Saturday, June 30, 2012

Higher Education

I've been thinking a lot lately about college education--what it costs and what it's worth. I think it started with this article. Even though I went to law school directly from college, I realize how lucky/privileged I was that I could have gotten some kind of entry level job with a future right out of college; I could have worked hard and advanced. I don't think that's possible anymore. Entry level jobs with futures seem to have disappeared.

I was also privileged because my parents paid for my college education and for part of law school expenses. I took out a loan for $15,000, which unbelievably covered my  law school tuition for three years. I also had a one-year grace period before I had to start paying off my loan.

This would not be possible today. Tuition prices have soared; loan conditions have become punitive--see this, this, and this.  One more depressing article which people have told me is not news.

All of the conditions in the linked articles show me that young people are screwed. Only the most elite will be able to attend college without a suffocating Damocles sword of debt hanging over their heads (thanks to Bernard Schwartz of NYU for the reference.)

Student loans are a scam that must be stopped.

Thursday, June 28, 2012

Back to Lake Mohegan

Sunday night, I suggested that we hike on Monday. Unfortunately, Monday greeted us with thunderstorms so we postponed our hike to Wednesday. We decided on Mohegan Lake and took our usual route around the lake, stopping at the dog beach so Spike could swim.

Mohegan was the place where Spike learned to swim. He's always loved to chase his ball; on that first day we threw his ball farther and farther into the water. The first time he swam for it, everyone on dog beach cheered.

Last Monday, we tried a new park, Putnam Memorial State Park, "Connecticut's Valley Forge" and the oldest state park in Connecticut. I've lived in Connecticut for over 30 years and never heard of the place. Putnam is ocated on the site on the winter encampment of General Israel Putnam's Continental troops from December 1778 to May 1779. We spent about an hour on the self-guided walking tour of historical sites.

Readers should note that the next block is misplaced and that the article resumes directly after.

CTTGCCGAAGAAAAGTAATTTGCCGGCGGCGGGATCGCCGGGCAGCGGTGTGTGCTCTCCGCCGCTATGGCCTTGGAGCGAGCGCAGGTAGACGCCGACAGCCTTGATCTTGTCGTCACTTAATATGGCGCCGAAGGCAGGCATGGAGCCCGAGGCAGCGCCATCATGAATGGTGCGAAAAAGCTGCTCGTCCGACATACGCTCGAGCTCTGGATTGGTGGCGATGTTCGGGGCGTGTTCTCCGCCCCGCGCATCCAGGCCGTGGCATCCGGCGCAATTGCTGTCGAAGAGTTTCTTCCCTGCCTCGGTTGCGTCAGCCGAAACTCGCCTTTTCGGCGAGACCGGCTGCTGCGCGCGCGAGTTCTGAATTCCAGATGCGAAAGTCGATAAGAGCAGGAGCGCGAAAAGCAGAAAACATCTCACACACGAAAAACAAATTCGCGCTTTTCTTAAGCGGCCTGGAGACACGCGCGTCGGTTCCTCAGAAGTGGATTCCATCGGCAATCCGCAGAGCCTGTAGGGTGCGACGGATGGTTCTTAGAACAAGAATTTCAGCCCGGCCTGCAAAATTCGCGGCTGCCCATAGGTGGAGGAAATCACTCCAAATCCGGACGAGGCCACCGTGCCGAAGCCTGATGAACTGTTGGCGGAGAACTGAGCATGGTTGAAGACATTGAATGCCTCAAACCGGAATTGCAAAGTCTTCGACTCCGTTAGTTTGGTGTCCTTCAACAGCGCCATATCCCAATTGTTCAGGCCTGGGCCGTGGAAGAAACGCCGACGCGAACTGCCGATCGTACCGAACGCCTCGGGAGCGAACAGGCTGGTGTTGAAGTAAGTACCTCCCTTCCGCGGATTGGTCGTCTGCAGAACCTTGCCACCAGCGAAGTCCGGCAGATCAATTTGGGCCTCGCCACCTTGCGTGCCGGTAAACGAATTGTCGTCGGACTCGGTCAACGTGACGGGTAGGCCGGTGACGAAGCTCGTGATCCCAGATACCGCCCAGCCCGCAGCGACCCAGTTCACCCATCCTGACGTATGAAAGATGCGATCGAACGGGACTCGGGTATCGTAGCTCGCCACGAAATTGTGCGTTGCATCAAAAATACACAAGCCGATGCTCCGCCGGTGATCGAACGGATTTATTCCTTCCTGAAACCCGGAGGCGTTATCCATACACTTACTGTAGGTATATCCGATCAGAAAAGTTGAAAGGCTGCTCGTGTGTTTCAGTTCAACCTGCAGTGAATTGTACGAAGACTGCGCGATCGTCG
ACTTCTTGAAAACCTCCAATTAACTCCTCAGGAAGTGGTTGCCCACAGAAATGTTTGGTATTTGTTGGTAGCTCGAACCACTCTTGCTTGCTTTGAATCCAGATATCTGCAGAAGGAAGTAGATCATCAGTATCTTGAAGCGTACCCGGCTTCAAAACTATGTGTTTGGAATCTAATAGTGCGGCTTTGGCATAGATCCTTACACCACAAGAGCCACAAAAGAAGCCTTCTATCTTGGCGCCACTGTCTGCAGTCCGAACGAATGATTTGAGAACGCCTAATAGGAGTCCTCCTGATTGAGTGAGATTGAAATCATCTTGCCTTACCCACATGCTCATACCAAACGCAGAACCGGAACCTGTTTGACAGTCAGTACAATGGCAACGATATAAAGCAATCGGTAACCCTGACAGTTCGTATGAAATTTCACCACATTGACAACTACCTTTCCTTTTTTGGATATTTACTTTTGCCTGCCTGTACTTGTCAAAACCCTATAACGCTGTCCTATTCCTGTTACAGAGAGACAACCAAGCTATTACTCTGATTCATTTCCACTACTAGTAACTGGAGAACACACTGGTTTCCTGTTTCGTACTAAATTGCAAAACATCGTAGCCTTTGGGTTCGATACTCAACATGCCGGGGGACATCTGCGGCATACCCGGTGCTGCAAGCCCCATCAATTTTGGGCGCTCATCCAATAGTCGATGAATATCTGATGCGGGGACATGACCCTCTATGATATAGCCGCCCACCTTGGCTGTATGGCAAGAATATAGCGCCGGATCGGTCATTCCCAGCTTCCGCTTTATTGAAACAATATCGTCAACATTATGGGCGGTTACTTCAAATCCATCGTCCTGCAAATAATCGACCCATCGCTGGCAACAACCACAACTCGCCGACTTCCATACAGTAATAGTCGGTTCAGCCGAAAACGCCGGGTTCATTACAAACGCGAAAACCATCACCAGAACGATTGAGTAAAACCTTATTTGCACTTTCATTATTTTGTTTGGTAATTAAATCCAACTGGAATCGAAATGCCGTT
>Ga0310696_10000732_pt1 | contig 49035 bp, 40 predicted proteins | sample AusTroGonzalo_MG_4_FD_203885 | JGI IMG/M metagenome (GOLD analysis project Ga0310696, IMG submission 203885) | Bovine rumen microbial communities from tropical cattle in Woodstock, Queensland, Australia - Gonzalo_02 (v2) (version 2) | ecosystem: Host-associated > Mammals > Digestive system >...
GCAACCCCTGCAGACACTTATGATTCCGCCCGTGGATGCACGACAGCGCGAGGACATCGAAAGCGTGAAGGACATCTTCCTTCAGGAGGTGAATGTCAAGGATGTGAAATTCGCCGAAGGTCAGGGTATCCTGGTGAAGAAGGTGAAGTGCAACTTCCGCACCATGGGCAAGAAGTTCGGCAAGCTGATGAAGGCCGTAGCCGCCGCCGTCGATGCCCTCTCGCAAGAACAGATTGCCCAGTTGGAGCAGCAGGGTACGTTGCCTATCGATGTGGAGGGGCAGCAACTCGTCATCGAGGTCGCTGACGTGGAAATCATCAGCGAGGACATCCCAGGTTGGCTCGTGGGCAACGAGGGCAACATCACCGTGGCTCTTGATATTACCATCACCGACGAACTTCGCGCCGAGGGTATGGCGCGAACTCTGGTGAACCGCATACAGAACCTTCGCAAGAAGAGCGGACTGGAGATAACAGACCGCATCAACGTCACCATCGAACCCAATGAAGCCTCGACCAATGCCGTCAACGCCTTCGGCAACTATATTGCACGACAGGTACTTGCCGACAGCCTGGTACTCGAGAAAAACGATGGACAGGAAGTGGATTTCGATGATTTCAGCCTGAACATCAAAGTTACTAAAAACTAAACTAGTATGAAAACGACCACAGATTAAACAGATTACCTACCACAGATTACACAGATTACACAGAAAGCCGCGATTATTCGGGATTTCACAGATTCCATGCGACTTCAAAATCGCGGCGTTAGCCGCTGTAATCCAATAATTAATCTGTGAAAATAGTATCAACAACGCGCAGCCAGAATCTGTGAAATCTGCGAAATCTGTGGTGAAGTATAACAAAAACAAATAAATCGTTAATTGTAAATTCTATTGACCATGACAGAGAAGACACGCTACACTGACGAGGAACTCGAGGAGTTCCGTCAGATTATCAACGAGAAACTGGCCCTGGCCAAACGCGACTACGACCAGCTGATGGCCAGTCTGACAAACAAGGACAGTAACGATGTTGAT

We discovered Putnam in Doggin' Connecticut: The 57 Best Places To Hike With  Your Dog In The Nutmeg State. I don't know how Doggin' Connecticut missed Lake Mohegan; it's awesome for dogs and their humans. But in addition to Putnam, it turned us on to Babcock Preserve in Greenwich, Dennis Hill State Park in Norfolk and Macedonia Brook State Park in Kent.

We look forward to other hikes in the future.

Wednesday, June 27, 2012


On recent walks with Spike, I've glanced into parked cars we passed. The most common items I saw were coffee cups, usually paper or styrofoam. I also saw many air fresheners dangling from rear view mirrors and a few graduation tassels.

The most unusual item was a dried rose draped across a dashboard. Other items: a red Santa Biblia and various electronic equipment.

Memorable Lines: Girls Edition

I regularly watch Game of Thrones and True Blood and HBO is big on promoting its new shows. I started watching VEEP to see Julia Louis-Dreyfus and figured I might as well check out Girls.

Frankly, I don't get all the praise. I'm interested enough that I watched all episodes. It's not funny, which is the usual standard for a comedy. I also don't like any of the characters.

But the reason for this post is a line that Adam (Hannah's boyfriend) said. They were at the surprise wedding of Jessa and Thomas who've only known each other for a few weeks. Adam says, "Time's a rubber band."  That intrigued me because I've seen that image used in an explanation of time travel. On another level, Jeff and I started talking about getting married after dating for a month or two. (Just for the record, I'll add that we were engaged for almost two years before we got married.)

Another small thing that appealed to me: Hannah's friend and coffee shop boss, Ray is shown reading "I Capture the Castle" my favorite book and praising English women authors.

Saturday, June 23, 2012


Things that brought me relief in the past few days:

The heat wave is over: It lasted for only about two days but it was sudden and intense, and it wiped me out. Apparently the thunderstorm Friday night cooled things down. My Saturday morning walk with Spike was our normal distance and time. Later Jeff, Spike and I ate at Nik's Place, a seasonal road-side stand near the beach and Taylor Farm dog park. After lunch, we enjoyed a sunny loop around the park cooled by a sea breeze.

Getting a good night's sleep: I've messed up my sleep patterns by staying up and sleeping in too late. This culminated in an abysmal Thursday night: I know I slept but it didn't feel as if I slept for more than a minute or two at a time. I got at least eight hours sleep Friday night and by Saturday morning felt much better.